We’re all itching to know if the monsoon will deliver this year, especially with the record wildfires, the widespread drought, and the closure of national forests across Arizona and New Mexico. Since our records of rainfall only go back to 1900, it’s hard to tell if the monsoon could get even stronger, or weaker, or if there could be periods of persistently strong or weak monsoons (e.g., ten years in a row of weak monsoons). To get at this information requires longer records of monsoon variability. Luckily, there are many archives of climate in the natural world. (Read More)
The impact of tropical Pacific ocean temperatures on the hydroclimate of the Southwest is profound: on timescales of 2-8 years, El Niño and La Niña events influence the amount of winter precipitation we receive. Trees living across the Southwest region record these changes in moisture in the width of their rings, providing us with a history of precipitation going back thousands of years or longer in some places. (Read More)
Author: Britain Eakin
In the process of generating nuclear-based electricity, large amounts of cool water are needed to maintain safe temperatures in the reactors. This is why the overwhelming majority of nuclear power plants are located adjacent to bodies of water; they divert water from these sources for cooling, and then release it back into the same sources. Climate change has the potential to significantly impact water availability and water temperatures, especially here in the Southwest; this raises the question of whether nuclear energy production could be affected by climate change as well. (Read More)
Author: Marcos Robles
A slew of articles in the scientific literature and popular media report how the Southwest is one of the epicenters for climate change impacts in North America. Over the last half century, warming across the region has contributed to larger wildfires, widespread piñon tree mortality, declining snow packs and earlier stream flows. While these reports express the urgency of responding to climate change, they also raise many questions. (Read More)
Megadroughts, defined as droughts far more severe than anything we have experienced in the 20th century, have occurred numerous times across the Southwest. Are we due for another? As outlined in Jonathan Overpeck’s October post “What’s Ahead for the Climate of the Southwest?” changes in drought and aridity are forthcoming. Warmer regional and global temperatures are driving more evaporation and shifting the position of winter storm systems away from the Southwest. (Read More)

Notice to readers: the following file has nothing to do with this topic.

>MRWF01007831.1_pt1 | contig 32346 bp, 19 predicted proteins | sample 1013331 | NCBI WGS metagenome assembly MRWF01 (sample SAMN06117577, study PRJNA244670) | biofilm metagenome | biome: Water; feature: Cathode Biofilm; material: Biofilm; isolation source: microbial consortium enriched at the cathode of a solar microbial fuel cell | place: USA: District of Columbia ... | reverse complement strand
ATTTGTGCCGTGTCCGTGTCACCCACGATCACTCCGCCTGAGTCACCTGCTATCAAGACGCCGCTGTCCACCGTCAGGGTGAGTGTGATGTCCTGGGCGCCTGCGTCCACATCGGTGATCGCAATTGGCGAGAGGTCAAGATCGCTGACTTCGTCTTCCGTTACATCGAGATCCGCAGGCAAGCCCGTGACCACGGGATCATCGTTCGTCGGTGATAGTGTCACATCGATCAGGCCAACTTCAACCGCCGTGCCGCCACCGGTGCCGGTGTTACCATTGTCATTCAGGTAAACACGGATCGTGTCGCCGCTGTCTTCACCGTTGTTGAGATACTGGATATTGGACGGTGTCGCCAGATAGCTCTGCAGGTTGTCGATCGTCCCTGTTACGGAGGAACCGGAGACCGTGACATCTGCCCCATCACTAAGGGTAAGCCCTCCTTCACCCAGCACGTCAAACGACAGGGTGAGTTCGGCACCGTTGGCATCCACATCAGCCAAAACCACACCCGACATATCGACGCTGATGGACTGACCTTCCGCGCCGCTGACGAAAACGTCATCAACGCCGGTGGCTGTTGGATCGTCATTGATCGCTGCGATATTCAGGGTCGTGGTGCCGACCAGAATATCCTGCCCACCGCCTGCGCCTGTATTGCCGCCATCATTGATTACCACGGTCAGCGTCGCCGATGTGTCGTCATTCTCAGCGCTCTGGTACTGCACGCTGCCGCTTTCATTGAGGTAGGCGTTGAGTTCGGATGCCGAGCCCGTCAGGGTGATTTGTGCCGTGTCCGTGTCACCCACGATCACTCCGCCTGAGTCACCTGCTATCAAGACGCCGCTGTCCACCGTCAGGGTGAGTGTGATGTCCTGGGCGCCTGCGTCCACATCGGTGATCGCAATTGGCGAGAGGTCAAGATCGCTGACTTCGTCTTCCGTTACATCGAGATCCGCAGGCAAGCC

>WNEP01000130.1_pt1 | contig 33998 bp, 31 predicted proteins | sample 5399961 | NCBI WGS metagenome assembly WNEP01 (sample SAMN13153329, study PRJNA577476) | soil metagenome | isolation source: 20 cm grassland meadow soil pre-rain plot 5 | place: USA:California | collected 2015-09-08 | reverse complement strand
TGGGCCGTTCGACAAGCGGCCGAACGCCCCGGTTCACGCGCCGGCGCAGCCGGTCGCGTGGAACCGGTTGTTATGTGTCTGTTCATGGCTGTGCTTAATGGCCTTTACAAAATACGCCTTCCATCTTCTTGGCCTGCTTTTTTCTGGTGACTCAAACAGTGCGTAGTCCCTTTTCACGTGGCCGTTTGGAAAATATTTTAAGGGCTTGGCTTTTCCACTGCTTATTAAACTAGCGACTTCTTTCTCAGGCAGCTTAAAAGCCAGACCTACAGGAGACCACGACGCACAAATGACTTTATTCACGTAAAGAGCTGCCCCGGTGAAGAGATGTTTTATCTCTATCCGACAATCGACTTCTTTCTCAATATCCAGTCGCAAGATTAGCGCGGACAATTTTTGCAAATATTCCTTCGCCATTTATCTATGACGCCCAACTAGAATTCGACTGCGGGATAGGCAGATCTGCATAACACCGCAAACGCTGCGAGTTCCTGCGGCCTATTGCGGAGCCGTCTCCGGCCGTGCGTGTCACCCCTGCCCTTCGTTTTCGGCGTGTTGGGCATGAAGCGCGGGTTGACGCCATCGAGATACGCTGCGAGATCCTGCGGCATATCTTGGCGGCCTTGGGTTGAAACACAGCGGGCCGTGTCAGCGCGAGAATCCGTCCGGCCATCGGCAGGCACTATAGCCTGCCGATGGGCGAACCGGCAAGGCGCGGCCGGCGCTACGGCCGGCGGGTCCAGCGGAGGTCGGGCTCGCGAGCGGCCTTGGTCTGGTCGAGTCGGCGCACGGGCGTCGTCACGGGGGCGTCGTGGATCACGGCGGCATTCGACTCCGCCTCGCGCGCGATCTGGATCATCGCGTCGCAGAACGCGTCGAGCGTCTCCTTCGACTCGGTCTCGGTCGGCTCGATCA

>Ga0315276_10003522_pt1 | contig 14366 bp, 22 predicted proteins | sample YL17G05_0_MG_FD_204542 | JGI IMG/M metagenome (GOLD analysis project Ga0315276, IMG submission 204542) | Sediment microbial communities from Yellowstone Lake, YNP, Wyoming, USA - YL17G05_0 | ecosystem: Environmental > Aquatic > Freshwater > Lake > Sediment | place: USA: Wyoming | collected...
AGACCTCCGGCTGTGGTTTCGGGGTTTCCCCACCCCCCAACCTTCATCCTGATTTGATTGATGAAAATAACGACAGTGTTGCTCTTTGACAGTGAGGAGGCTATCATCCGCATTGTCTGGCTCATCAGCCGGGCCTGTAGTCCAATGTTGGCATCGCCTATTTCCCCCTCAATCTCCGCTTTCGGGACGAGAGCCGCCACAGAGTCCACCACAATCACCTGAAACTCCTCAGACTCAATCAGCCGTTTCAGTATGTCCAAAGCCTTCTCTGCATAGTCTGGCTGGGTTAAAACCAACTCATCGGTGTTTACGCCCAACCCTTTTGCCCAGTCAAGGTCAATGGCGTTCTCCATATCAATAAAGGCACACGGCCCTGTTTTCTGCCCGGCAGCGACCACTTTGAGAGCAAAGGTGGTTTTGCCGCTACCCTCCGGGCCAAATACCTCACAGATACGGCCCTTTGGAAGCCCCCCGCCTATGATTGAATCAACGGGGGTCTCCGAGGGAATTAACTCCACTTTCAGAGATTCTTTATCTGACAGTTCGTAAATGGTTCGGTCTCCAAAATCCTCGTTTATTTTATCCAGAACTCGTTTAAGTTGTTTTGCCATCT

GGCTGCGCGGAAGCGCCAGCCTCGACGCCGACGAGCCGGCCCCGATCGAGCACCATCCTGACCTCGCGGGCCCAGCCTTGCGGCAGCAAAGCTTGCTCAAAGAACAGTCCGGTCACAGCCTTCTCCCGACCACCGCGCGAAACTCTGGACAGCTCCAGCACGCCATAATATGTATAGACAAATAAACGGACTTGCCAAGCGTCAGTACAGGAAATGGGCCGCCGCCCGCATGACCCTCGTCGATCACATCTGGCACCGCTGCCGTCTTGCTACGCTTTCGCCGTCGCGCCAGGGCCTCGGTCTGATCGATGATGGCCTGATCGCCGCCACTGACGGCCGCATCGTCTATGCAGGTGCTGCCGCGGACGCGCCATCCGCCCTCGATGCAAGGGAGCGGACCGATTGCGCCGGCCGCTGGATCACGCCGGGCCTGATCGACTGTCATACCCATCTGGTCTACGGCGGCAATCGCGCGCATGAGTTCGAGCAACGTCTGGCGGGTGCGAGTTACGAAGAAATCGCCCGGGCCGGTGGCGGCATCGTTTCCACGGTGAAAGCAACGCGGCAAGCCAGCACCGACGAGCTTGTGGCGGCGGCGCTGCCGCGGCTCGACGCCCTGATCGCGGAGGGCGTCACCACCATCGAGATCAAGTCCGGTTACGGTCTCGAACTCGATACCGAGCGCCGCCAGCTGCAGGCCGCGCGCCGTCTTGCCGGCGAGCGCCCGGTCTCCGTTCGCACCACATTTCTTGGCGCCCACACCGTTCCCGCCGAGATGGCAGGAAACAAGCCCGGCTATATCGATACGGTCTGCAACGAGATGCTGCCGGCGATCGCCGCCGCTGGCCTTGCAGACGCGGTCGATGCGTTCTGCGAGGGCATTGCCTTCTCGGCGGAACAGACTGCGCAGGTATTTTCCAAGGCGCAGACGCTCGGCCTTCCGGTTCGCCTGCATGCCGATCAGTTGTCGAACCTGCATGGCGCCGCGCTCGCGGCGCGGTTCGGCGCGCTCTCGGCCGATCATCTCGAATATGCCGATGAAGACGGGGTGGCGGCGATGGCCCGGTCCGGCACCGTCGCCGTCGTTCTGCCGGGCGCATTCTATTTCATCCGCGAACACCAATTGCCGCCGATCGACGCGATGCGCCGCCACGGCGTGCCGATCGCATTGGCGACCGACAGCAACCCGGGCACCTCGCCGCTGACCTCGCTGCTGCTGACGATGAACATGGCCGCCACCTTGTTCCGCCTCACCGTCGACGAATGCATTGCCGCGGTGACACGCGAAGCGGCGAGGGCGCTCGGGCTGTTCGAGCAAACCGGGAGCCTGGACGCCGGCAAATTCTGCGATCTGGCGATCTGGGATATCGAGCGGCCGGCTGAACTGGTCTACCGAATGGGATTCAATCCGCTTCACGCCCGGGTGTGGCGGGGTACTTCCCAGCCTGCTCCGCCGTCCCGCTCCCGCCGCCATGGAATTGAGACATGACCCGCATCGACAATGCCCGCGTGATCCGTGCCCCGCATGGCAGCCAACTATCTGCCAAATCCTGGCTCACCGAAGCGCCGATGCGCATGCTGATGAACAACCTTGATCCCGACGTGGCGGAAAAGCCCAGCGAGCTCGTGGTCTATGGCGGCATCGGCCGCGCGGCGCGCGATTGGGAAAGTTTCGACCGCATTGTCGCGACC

Author: Laura Marshall
It’s become a regular thing to turn on the news during the hot months of the year, and see images of wind-whipped flames devouring a California subdivision or a forested mountainside. In the last decade, fires in the West have burned much larger areas than previously. This phenomenon appears to be linked to the record warmth of the past decade, as well as with forest management choices. (Read More)
Now that we (hopefully) have a better understanding of how climate models make long-term, generalized projections, can we use them to model our monsoon to figure out how it might be different under global climate change? The answer is yes and no, and that has to do with scale. To understand that, we first need to consider how the monsoon works. (Read More)
Figure 1: The upper-level Bermuda High extending to the west in July, when our monsoon begins. The red colors are higher pressures; the center of the Bermuda High is marked by an 'H'. This image is from the National Weather Service.
If you live in the Southwest, no doubt you know a little bit about our weather. It's interesting here. You likely know we have a monsoon during the summer, with awesome thunderstorms and flash floods, and our wettest winters and biggest floods happen when there's an El Niño event. We've also been hearing a lot about global climate change - and there's already a lot of evidence that it's happening here now. One big question is: how will our monsoon change in the future? (Read More)
Recently, a colleague (Brad Udall, University of Colorado) and I wrote a short overview of climate change in the West—based on peer-reviewed literature—that appeared in the journal Science (Overpeck and Udall, 2010). The big story is really in the Southwest. What follows here is a summary of our findings. (read more)
After reading a climate modeling paper in the journal Nature that discusses the speed of warming in different ecosystems, I wanted to hear how plants were moving in response to a changing climate from someone with their boots on the ground. The Nature paper “The Velocity of Climate Change,” published in December 2009, stated that plants and animals that require a narrow temperature range to live will be forced to migrate in order to remain in the same climate in which they evolved. Those that can keep pace with climate change will adapt. Those that cannot will likely perish (Read More).